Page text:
Liberian government praises ministry efforts

By March 23, 2010

Liberia (MNN) — World Hope International is training people to fight human trafficking in Liberia. Their work in the country has drawn

The Liberian government and the United Nations recently released a
report detailing the state of the problem in Liberia. Entitled, "Situational Analysis of Human
Trafficking, Especially Women and Children in Liberia," the report praised
World Hope International and their faith-based partners for their steady
progress in this area. 

Here is an excerpt from the report: "There have been
some notable efforts to raise awareness of Liberians on human trafficking
issues, although it is still a major challenge. Over the 2004-2007 period, with
funding from the U.S. Department of State, World Hope International (WHI) and its
partners the Salvation Army (TSA) and the Faith Alliance Against Slavery and
Trafficking (FAAST), launched 27 anti-trafficking community groups including
269 community members. They organized 38 dramas and skits and 5 weekly radio

According to the U.S. State Department's 2008 TIP report,
"Liberia is a source, transit, and destination country for children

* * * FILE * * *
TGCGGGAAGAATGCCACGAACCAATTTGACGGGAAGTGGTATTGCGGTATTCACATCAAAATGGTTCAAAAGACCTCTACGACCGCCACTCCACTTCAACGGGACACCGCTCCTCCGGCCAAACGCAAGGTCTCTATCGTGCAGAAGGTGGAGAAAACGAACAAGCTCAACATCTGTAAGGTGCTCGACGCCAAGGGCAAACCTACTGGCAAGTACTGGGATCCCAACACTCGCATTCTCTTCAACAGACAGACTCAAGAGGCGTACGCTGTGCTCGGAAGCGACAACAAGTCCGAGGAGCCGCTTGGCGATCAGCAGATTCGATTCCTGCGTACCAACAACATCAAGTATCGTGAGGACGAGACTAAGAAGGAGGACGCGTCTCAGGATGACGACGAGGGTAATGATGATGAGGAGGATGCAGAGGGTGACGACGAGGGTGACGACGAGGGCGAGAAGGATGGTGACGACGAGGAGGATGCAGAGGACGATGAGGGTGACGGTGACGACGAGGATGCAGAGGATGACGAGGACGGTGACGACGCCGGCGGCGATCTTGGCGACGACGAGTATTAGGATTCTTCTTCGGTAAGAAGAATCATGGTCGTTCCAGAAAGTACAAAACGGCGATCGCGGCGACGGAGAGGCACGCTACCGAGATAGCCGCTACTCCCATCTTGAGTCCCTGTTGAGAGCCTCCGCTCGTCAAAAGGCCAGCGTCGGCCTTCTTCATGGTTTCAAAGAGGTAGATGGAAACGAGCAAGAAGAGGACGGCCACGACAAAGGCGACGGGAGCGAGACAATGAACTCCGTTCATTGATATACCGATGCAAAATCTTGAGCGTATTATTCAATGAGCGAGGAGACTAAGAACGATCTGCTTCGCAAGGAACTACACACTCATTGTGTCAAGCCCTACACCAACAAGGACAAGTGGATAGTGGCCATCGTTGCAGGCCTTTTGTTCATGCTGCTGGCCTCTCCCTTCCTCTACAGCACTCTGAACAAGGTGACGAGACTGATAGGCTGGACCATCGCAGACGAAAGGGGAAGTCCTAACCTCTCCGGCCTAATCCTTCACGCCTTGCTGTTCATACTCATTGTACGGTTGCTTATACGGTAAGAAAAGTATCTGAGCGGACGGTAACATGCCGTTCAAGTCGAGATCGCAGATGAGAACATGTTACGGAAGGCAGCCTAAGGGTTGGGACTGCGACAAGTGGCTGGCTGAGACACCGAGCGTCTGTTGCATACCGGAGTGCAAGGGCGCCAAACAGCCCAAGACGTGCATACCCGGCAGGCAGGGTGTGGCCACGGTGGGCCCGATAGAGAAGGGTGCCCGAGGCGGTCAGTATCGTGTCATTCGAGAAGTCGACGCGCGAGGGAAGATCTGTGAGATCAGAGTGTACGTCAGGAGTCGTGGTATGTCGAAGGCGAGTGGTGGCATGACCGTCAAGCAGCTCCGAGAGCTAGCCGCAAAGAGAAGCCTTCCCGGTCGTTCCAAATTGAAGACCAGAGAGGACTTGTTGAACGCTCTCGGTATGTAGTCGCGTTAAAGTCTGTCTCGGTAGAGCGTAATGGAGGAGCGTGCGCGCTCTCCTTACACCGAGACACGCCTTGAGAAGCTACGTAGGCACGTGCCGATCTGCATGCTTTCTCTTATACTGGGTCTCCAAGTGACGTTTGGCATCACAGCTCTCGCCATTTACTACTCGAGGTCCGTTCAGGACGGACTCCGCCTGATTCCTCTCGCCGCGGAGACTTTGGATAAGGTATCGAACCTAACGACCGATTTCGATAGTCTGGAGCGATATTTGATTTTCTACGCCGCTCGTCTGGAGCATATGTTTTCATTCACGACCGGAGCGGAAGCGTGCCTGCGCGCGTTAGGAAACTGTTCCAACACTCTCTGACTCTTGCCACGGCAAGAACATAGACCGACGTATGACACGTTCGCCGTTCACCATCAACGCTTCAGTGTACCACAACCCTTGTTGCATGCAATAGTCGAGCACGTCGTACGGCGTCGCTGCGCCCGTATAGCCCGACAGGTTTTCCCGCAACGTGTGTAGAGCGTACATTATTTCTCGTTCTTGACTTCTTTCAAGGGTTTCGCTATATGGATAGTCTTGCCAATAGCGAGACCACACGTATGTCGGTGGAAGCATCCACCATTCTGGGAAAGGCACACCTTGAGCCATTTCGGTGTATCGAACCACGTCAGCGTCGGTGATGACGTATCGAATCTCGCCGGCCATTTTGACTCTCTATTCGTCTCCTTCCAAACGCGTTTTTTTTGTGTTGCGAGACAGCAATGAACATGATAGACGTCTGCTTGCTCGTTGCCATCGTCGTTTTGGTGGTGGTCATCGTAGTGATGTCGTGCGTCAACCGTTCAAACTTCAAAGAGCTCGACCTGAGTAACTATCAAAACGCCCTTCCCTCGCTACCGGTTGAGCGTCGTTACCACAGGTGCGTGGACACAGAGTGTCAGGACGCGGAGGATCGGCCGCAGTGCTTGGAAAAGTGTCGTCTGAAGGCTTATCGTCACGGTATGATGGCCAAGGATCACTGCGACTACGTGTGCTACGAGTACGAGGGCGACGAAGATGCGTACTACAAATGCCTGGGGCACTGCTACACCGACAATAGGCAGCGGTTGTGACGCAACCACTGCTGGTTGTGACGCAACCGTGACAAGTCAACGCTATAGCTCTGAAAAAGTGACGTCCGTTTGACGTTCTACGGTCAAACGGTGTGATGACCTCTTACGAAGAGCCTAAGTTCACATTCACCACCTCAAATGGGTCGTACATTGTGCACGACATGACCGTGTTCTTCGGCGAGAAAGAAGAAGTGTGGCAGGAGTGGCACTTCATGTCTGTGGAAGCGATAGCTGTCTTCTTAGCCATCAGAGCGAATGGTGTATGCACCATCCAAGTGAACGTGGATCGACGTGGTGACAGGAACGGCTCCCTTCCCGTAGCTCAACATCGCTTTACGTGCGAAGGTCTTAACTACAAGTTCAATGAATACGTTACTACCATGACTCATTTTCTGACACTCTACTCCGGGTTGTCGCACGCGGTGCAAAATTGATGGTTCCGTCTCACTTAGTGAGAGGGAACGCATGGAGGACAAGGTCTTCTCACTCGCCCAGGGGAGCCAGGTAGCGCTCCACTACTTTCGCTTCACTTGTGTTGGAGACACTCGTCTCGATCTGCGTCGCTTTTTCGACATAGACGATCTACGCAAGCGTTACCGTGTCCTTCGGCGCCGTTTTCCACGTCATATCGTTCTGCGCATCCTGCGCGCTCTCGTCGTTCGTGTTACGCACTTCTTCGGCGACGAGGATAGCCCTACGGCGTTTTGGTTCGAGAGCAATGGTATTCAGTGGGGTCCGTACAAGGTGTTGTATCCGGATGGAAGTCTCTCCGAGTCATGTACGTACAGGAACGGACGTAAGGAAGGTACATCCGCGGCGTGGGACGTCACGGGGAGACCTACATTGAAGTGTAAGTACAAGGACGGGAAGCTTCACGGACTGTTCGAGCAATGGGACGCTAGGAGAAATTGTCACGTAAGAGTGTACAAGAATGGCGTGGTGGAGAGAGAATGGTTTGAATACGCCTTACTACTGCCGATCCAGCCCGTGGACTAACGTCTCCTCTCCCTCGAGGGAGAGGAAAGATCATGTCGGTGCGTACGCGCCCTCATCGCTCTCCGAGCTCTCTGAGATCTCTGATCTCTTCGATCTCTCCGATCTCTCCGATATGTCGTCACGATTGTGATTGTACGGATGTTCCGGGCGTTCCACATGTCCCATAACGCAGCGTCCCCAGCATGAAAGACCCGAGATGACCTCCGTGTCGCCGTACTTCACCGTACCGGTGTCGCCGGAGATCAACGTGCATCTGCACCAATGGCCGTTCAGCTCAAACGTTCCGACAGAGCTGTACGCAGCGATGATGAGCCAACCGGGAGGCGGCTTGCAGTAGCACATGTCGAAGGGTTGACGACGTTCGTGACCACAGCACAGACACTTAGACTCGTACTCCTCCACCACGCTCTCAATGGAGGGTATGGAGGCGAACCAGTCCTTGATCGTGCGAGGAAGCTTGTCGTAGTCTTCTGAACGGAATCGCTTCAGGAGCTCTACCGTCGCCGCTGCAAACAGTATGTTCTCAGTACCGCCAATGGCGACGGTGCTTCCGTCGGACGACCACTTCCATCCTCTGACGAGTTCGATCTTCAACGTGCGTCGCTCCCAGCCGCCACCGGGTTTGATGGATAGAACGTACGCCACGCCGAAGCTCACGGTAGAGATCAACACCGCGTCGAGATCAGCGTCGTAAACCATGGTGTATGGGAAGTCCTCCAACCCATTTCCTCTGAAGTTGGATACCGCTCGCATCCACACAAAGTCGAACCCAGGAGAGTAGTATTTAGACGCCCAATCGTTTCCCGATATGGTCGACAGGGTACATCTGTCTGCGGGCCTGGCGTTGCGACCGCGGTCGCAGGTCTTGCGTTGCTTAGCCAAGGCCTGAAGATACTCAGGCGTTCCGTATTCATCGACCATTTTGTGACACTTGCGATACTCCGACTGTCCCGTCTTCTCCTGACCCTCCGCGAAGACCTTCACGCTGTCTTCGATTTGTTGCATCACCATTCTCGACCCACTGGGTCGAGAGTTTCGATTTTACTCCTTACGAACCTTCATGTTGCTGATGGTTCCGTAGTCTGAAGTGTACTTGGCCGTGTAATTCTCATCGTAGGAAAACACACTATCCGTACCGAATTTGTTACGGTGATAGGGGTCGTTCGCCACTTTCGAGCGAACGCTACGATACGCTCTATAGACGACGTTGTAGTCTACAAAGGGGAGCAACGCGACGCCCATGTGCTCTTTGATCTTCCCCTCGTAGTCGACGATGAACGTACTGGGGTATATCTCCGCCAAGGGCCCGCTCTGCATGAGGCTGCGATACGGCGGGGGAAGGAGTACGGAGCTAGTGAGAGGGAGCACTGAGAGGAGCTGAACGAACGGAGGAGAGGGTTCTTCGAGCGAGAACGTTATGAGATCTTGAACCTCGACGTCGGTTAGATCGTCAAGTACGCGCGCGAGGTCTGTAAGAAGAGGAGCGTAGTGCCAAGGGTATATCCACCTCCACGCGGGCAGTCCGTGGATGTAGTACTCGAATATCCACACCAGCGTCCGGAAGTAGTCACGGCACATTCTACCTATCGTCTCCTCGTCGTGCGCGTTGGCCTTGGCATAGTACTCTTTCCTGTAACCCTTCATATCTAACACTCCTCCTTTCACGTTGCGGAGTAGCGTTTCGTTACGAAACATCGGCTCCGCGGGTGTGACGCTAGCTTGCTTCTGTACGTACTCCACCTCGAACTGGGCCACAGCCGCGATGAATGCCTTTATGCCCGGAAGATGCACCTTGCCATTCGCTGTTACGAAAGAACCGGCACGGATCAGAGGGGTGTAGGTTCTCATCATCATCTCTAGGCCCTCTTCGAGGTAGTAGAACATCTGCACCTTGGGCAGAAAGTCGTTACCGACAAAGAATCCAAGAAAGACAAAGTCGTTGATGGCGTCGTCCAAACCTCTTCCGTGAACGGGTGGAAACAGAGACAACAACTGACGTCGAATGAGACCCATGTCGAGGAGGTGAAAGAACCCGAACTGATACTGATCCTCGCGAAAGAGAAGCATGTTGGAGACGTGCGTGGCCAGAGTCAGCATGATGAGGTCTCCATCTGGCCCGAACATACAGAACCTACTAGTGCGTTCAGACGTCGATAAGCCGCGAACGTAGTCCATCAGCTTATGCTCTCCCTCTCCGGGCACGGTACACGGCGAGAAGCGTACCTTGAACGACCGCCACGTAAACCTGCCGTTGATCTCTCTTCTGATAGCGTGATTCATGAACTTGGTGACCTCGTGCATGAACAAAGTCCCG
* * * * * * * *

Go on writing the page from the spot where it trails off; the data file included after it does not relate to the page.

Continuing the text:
trafficked for forced labor and sexual exploitation. Most victims are
trafficked within the country, primarily from rural areas to urban areas for
domestic servitude, forced street vending, and sexual exploitation."

WHI began their anti-trafficking work six years ago, finally
getting help to form a faith-based partnership just three years ago. In Lofa
County, World Hope International has run 14-15 workshops in local communities
through its VPGs (Village Parent Groups), often in the vernacular, with the
assistance of a translator.

These workshops are often held on market days, where a CD is
played, followed by scenarios and question-answer sessions. There are also more
targeted workshops for school administrators, teachers, health workers,
traditional leaders and youth groups.

The project provides
emergency care for TIP victims, increases public awareness on TIP issues
through communications, provides education and job training to victims, and
works to create anti-trafficking networks/referral systems that link
communities, law enforcement and service providers.

Since the work started here, WHI has helped 80 survivors of
trafficking find a safe haven and get back on their feet. The ministry also has trained more than
700 law enforcement agents and over 1,000 citizens on how to prevent, identify,
track and report cases of human trafficking. 

Keep praying for the teams. Through their work, they are
living out the Gospel, sharing the love of Christ for people and sharing their
Christian faith. 

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